The claim that the referendum has been called to provide Syriza with a popular mandate to oppose austerity is also transparently false. The government already had such a mandate. It won a national election in January by appealing to the anti-austerity sentiments of millions of Greek workers and young people—sentiments that it immediately betrayed upon assuming power.
The real purpose of the referendum was outlined by Syriza’s Finance Minister, Yanis Varoufakis, in his submission to the Eurogroup meeting on June 27—the Saturday before Bolger’s piece appeared. Varoufakis explained that, “If our government were to accept the institutions’ offer today... we would be defeated in Parliament with the result of a new election being called within a very long month…”
Underscoring Syriza’s commitment to the entire framework of austerity, Varoufakis stated, “then, the delay, the uncertainty and the prospects of a successful resolution would be much, much diminished.” In other words, the referendum is a political charade aimed at ensuring a “successful resolution” and a new deal between the Greek government and European finance for further austerity.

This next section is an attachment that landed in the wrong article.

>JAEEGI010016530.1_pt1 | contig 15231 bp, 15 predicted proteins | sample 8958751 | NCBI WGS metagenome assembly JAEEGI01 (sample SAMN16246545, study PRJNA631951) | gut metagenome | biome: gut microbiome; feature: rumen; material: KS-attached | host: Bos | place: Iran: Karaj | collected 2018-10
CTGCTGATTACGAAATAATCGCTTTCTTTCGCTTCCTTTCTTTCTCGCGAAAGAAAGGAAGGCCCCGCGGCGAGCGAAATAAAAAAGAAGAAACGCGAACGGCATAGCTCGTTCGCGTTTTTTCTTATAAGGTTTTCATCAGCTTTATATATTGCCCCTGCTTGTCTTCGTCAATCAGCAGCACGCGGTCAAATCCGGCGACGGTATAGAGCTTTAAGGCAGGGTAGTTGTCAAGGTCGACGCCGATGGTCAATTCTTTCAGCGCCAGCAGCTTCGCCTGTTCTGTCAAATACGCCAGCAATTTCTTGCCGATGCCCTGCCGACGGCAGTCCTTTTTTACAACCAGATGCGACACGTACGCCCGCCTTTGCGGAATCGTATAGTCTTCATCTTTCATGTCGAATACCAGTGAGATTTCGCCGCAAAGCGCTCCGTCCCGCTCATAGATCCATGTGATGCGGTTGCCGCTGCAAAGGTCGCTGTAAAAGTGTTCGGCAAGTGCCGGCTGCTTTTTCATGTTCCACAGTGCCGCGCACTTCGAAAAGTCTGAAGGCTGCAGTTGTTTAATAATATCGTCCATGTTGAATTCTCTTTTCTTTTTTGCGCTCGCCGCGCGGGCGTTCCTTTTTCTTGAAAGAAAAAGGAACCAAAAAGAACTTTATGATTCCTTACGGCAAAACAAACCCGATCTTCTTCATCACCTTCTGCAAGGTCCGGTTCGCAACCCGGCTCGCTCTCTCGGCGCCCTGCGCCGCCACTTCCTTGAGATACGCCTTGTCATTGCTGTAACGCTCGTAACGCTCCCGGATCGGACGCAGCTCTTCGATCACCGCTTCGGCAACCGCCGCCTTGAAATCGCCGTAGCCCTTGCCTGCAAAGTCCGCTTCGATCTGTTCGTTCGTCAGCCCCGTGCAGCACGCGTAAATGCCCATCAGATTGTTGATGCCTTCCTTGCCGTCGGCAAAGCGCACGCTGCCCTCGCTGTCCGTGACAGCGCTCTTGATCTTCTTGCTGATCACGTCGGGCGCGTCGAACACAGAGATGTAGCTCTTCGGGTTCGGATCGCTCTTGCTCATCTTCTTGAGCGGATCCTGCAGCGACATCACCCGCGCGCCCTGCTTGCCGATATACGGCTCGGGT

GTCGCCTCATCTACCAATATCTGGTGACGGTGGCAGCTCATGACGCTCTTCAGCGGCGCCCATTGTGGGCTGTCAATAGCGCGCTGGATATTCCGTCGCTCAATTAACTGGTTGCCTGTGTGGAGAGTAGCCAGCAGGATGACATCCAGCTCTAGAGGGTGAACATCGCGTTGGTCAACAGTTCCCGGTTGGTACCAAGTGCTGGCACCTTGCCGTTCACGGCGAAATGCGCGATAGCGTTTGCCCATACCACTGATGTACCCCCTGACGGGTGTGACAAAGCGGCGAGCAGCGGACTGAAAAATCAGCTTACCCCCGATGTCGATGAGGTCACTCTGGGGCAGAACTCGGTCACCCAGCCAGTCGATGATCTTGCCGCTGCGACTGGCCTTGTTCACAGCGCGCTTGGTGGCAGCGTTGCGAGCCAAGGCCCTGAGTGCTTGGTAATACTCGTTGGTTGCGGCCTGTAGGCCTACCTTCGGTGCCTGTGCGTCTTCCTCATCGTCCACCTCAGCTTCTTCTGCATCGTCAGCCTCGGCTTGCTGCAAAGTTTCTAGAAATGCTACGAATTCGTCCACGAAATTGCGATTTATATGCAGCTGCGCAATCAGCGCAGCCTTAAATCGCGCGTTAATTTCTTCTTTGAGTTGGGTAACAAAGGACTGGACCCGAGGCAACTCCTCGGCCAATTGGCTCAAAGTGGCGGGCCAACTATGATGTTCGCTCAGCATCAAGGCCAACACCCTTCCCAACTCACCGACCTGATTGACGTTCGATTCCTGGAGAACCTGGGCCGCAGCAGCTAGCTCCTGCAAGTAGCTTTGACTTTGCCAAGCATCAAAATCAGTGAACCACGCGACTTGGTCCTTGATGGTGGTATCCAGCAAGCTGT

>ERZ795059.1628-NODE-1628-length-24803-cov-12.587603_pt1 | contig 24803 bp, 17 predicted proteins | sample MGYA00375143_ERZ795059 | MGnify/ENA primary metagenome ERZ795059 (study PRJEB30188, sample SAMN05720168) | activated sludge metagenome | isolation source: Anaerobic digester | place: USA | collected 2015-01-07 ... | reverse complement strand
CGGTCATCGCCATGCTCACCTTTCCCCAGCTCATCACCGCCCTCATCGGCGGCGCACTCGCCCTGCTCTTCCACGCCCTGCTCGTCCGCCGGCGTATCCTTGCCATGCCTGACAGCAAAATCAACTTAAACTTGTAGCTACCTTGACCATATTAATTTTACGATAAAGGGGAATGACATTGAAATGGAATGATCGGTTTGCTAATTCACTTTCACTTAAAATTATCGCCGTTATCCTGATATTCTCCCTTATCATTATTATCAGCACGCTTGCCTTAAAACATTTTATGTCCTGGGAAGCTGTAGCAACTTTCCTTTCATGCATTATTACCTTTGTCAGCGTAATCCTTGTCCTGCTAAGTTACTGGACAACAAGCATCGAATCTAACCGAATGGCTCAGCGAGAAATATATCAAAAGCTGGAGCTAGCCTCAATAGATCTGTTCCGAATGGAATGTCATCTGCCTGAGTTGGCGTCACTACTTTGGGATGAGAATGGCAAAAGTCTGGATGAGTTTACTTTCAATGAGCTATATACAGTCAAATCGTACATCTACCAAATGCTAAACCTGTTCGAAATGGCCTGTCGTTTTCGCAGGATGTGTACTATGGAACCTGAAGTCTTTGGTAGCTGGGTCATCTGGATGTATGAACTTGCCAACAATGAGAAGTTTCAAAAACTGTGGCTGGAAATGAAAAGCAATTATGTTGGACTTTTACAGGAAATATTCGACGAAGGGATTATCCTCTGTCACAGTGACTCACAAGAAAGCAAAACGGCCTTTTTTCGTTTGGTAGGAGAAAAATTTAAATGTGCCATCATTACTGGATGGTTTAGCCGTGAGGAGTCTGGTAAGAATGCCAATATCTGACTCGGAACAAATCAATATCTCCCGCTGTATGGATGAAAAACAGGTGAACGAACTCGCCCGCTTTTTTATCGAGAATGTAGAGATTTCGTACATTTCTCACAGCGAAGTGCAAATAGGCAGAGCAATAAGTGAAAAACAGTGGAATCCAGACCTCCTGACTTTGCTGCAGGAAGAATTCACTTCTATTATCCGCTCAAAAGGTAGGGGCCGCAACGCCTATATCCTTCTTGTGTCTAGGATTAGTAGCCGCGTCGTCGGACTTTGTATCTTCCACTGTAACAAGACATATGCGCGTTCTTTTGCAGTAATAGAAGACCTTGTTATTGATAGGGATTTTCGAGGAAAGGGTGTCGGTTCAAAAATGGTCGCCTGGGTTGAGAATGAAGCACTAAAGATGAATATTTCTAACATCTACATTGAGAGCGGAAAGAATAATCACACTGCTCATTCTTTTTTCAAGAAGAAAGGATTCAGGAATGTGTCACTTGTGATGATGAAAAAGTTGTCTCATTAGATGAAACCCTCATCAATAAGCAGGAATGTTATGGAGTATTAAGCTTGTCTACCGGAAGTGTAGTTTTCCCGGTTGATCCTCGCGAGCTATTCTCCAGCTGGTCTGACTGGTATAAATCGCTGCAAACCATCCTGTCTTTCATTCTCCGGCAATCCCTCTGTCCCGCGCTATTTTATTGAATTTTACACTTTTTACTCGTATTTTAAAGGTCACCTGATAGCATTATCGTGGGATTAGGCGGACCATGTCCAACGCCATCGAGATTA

Bolger absurdly claims that the “the rich are mortified by the prospect that waiters, taxi drivers and cleaners” will secure some sort of victory in the referendum.
In fact, Syriza’s prime minister, Alexis Tsipras, has repeatedly stated that if the “no” vote is victorious, the government will continue negotiations for the imposition of austerity. The same day Bolger’s article appeared, Tsipras declared, “Come Monday the Greek government will be at the negotiating table after the referendum with better terms for the Greek people.”
The terms of such negotiations were indicated in Tsipras’ letter to the major European institutions in June, in which he offered to accept virtually all of their austerity demands. Bolger refers to such statements, as an afterthought, and blandly states that they are “at odds with the position of many on the left.”
Bolger also hails Syriza’s imposition of capital controls declaring, “The choice to allow people to access cash to go about their lives but stop investors from shifting millions to overseas accounts shows that there need not be a separation of politics and economics.”
As every honest commentator has noted, the Greek capitalist class has already moved its wealth outside of the country. In the less than sixth months since Syriza’s election, an estimated €50 billion has left Greece in capital flight.
Syriza only imposed controls after the European Central Bank cut off funding to Greek’s banks over the weekend. Since being elected, they have rejected every measure that would be central to any struggle against austerity, starting with the repudiation of the debt, nationalisation of the banks, capital controls, and an appeal to the working class throughout Europe to oppose the agenda being demanded by the major European powers.